I wanted to remove the brain area to put my nest in. I dug at it with an Xacto knife, some metal tools, and my fingers. I finally got enough out. Between the cutting of the head, and the digging out the brain section, my studio was a styrofoam mess. It was clinging to everything. I had to dust-bust my work table and the area rug once I was done with the styrofoam part.
There were a lot of rough parts on the styrofoam and I wanted to smooth these out. I knew I was going to build my nest with paper clay so I used it to cover the styrofoam as well. I did put a light coat of liquid gel medium on the styrofoam, to help the paper clay adhere to it. I rolled out some paper clay with a brayer and wrapped sections of it around a brush handle to build the nest.
I did some sanding to even out the texture and used a pointed sanding tool to help shape the nest. I forgot to take pictures when I painted him. I put a coat of gesso on everything. I painted the nest gray and brown, then put white on top, so the interior holes are dark and give some depth. The rest I painted white. I then stamped text with alphabet stamps and Stazon ink. Since the head isn't flat, the letters did not stamp completely, and I filled in the missing parts of the letters with a black ink pen.
I had a box in my stash that I wanted to use for this project. I had to cut about 1/4" off of the neck of the head to fit it in the box.
I painted the interior of the box with gesso, then with acrylic paint. It was okay that the paint transition wasn't well blended because I added a layer of tissue paper later that would soften the look of it.
After painting my box, I was so sad to see that the sides of my box had bowed from the moisture and pulled apart at the corners. I had to fix this.
I cut some wood pieces to use as shims to prevent the clamps from damaging or indenting the sides of the box. I put wood glue in the corner seam and tightened the clamps. I wiped away any glue that oozed out of the corner seam, as this needs to be done while it is wet, or else I would end up with permanent glue globs.
Here is my tissue paper. I stamped it with a rubber stamp (bee/wasp?). I inked the stamp with Stazon ink, then stamped multiple times before re-inking to get the feel that some were in the distance.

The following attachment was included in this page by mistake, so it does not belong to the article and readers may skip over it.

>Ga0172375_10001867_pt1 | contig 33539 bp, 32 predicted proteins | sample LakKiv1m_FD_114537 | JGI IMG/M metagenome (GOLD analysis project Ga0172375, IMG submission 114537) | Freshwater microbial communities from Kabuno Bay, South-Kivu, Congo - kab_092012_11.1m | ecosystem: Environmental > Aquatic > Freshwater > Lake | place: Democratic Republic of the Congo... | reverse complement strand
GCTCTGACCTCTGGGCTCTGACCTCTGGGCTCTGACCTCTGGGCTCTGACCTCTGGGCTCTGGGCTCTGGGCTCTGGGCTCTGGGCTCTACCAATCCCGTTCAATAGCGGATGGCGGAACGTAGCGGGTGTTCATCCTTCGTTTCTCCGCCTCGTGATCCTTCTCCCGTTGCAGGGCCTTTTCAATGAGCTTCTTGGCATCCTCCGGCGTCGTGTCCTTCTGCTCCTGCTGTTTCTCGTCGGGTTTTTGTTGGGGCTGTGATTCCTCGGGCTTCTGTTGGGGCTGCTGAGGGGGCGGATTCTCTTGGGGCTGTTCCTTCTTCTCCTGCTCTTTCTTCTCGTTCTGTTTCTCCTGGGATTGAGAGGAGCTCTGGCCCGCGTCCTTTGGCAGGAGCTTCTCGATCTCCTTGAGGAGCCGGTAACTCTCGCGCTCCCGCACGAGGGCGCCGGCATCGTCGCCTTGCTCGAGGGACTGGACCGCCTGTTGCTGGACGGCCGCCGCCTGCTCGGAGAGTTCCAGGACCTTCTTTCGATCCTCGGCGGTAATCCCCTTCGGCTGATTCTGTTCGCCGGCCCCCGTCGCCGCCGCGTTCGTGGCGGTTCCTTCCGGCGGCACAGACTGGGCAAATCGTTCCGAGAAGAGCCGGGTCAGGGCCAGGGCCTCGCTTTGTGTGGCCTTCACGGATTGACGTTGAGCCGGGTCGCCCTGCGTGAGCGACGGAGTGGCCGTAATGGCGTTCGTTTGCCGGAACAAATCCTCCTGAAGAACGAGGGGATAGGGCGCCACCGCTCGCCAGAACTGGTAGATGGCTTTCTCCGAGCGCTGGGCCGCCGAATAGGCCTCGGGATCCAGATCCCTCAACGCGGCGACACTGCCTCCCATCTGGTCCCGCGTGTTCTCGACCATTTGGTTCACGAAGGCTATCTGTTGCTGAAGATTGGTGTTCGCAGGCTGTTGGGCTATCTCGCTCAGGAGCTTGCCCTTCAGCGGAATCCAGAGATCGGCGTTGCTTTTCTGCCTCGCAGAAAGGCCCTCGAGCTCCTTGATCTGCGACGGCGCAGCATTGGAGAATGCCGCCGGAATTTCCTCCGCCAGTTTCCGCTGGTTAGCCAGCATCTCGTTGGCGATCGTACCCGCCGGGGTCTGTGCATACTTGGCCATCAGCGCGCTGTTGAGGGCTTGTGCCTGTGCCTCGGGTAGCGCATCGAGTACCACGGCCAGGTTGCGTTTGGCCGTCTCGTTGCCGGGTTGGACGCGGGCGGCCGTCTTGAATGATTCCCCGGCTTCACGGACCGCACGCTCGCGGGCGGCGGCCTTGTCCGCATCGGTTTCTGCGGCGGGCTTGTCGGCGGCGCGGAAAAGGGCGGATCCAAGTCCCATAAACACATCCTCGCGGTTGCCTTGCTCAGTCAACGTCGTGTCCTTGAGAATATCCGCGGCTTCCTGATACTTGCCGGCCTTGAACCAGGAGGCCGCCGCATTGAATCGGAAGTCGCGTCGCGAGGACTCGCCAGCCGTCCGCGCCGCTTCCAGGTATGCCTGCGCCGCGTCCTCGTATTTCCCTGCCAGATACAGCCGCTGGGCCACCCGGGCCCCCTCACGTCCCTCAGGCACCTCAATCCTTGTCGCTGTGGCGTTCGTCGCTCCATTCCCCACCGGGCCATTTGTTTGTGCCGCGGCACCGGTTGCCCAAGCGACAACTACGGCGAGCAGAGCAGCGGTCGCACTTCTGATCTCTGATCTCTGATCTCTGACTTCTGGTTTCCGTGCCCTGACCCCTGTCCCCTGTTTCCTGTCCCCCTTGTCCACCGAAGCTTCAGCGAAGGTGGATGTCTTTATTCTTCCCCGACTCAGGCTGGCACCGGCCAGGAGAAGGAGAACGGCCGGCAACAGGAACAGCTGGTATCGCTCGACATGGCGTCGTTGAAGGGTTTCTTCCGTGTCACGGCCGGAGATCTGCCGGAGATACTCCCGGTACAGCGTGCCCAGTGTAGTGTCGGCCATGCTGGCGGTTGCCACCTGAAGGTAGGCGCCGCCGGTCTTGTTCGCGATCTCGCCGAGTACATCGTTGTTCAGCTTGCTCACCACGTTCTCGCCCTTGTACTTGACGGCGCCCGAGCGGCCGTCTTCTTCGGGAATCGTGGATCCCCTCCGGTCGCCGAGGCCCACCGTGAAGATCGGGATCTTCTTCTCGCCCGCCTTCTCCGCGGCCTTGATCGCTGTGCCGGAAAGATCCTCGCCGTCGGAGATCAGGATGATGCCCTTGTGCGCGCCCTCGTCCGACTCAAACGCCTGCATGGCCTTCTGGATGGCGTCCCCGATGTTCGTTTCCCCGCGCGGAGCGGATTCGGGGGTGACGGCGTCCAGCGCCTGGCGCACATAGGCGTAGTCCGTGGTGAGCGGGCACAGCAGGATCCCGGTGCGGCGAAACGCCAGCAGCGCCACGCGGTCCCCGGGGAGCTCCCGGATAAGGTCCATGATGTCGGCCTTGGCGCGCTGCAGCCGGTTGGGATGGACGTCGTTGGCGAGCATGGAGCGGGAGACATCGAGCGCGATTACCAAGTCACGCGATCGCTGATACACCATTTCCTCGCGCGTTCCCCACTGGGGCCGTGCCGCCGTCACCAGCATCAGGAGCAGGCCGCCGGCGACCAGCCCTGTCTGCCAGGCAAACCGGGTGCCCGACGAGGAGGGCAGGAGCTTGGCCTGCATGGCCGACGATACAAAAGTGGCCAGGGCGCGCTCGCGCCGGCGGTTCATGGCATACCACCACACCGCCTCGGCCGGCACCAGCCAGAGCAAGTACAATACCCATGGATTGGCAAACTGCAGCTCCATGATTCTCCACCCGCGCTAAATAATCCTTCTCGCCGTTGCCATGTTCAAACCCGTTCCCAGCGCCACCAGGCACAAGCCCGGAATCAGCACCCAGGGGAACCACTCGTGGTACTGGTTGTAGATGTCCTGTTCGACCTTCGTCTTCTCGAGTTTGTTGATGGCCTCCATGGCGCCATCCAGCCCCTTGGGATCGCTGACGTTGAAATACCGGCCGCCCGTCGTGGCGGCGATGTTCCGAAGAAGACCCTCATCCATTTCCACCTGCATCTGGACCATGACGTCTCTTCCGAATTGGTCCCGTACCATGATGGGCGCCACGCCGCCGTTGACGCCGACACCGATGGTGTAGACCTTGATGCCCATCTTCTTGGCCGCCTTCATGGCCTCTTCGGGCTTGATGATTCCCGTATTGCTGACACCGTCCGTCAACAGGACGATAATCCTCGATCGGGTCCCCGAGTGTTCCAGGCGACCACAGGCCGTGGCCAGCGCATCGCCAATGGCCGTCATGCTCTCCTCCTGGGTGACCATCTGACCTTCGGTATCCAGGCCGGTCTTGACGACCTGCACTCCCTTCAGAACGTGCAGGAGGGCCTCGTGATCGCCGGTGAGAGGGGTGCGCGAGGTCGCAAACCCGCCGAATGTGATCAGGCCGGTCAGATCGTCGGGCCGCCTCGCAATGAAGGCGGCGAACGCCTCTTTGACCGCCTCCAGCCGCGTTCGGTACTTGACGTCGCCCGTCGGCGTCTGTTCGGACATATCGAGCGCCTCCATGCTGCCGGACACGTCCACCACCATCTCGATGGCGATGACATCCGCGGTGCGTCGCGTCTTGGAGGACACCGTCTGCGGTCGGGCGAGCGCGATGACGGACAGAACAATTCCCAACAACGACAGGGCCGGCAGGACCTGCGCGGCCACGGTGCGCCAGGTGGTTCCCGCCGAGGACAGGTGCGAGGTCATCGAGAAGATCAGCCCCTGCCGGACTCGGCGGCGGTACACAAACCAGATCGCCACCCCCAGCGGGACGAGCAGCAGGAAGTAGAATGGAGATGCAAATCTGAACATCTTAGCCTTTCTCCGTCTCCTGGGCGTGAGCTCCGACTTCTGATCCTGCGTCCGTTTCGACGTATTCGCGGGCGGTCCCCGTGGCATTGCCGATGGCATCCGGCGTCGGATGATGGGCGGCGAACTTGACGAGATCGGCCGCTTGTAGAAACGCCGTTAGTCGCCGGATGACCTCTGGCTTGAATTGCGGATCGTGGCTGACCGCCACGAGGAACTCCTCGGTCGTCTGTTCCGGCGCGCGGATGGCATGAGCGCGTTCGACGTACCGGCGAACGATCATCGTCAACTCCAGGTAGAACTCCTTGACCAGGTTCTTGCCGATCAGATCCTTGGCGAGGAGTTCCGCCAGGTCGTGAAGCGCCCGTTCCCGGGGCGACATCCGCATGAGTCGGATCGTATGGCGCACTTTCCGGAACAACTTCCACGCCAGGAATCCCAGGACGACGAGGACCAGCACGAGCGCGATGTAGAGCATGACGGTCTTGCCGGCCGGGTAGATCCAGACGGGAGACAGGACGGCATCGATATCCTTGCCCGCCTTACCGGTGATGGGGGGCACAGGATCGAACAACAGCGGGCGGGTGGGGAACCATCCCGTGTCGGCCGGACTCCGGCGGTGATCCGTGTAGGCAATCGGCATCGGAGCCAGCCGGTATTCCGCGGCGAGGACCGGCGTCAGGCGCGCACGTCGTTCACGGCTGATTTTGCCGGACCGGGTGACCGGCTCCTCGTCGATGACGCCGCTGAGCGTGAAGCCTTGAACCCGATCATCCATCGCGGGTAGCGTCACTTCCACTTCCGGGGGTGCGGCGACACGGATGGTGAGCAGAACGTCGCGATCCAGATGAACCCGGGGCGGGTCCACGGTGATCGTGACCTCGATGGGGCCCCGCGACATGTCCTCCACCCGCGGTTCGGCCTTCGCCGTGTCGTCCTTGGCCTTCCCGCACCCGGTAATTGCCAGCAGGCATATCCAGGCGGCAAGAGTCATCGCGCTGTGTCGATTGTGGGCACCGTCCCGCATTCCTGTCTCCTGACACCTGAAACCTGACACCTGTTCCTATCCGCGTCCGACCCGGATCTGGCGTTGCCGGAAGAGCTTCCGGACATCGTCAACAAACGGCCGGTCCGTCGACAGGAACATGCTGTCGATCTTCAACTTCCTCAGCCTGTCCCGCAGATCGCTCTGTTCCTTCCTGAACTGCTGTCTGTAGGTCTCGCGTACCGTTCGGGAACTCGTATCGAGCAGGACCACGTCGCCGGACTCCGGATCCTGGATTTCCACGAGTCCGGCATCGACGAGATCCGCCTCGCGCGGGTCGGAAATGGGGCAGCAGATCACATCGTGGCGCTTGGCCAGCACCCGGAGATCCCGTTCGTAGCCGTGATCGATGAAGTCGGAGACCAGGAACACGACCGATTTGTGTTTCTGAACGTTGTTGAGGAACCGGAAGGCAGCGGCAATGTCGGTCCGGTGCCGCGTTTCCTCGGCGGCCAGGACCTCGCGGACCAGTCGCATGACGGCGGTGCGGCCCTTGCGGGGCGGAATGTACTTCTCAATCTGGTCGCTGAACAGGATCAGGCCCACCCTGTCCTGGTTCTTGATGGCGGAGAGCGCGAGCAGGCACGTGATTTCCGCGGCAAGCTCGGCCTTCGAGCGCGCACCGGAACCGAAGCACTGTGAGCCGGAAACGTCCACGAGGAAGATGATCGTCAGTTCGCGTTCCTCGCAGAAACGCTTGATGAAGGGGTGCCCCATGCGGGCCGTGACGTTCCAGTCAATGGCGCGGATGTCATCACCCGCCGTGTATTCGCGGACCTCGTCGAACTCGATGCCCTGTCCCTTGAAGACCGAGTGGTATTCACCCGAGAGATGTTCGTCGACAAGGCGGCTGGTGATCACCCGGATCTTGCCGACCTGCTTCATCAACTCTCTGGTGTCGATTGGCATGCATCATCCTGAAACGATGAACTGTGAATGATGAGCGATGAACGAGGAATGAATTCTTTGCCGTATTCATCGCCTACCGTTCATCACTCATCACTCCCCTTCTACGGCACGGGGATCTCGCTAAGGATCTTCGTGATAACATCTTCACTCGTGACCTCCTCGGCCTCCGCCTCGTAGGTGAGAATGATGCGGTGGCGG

I used my favorite mixture of half fluid medium and half soft gel medium to glue the paper down. It is very important to make sure there is glue covering all of the backside of the tissue paper as air pockets are very noticeable. Also, a light touch is needed as the paper can tear very easily when wet. I did apply a coat of medium on top as well, once the paper was in place. The Stazon ink I used to stamp the bugs will not smear when using water based mediums on top of it. I did the back and two sides with one piece of tissue paper, and did the other two sides with separate pieces. This left some half bugs at the seams. I cut some additional bugs out of the tissue paper and applied them on top of the half bugs so that the bugs would be continuous at the seams.
I needed to make a bug to put inside the head. Originally I made one using a T-pin I wrapped with wool roving, and wet felted it by hand. It was a brown blob with no shape and rather too large, so I decided not to use it. I took another T-pin and added paper clay to the top of it, and shaped a head and a body. I did add some Apoxie clay where the T pin stabs the head in order for it to stay in place, and once dry I painted the Apoxie clay white.
|Ugly felted bug|
|Final paperclay bug|
I had some Angelina fibers that had been ironed together to make a sheet, almost like paper. I put a coat of gel medium on both sides as the fibers where a little loose. Once dry, I stamped my bug image on it, then cut out just the wings from it.
Then I used E6000 to glue the head into the box and it was done! This project ended up taking a lot of time because it required a lot of drying time between steps (paperclay items, painting the box and head, re-glueing and clamping the box, etc). I think it looks great though and just love it!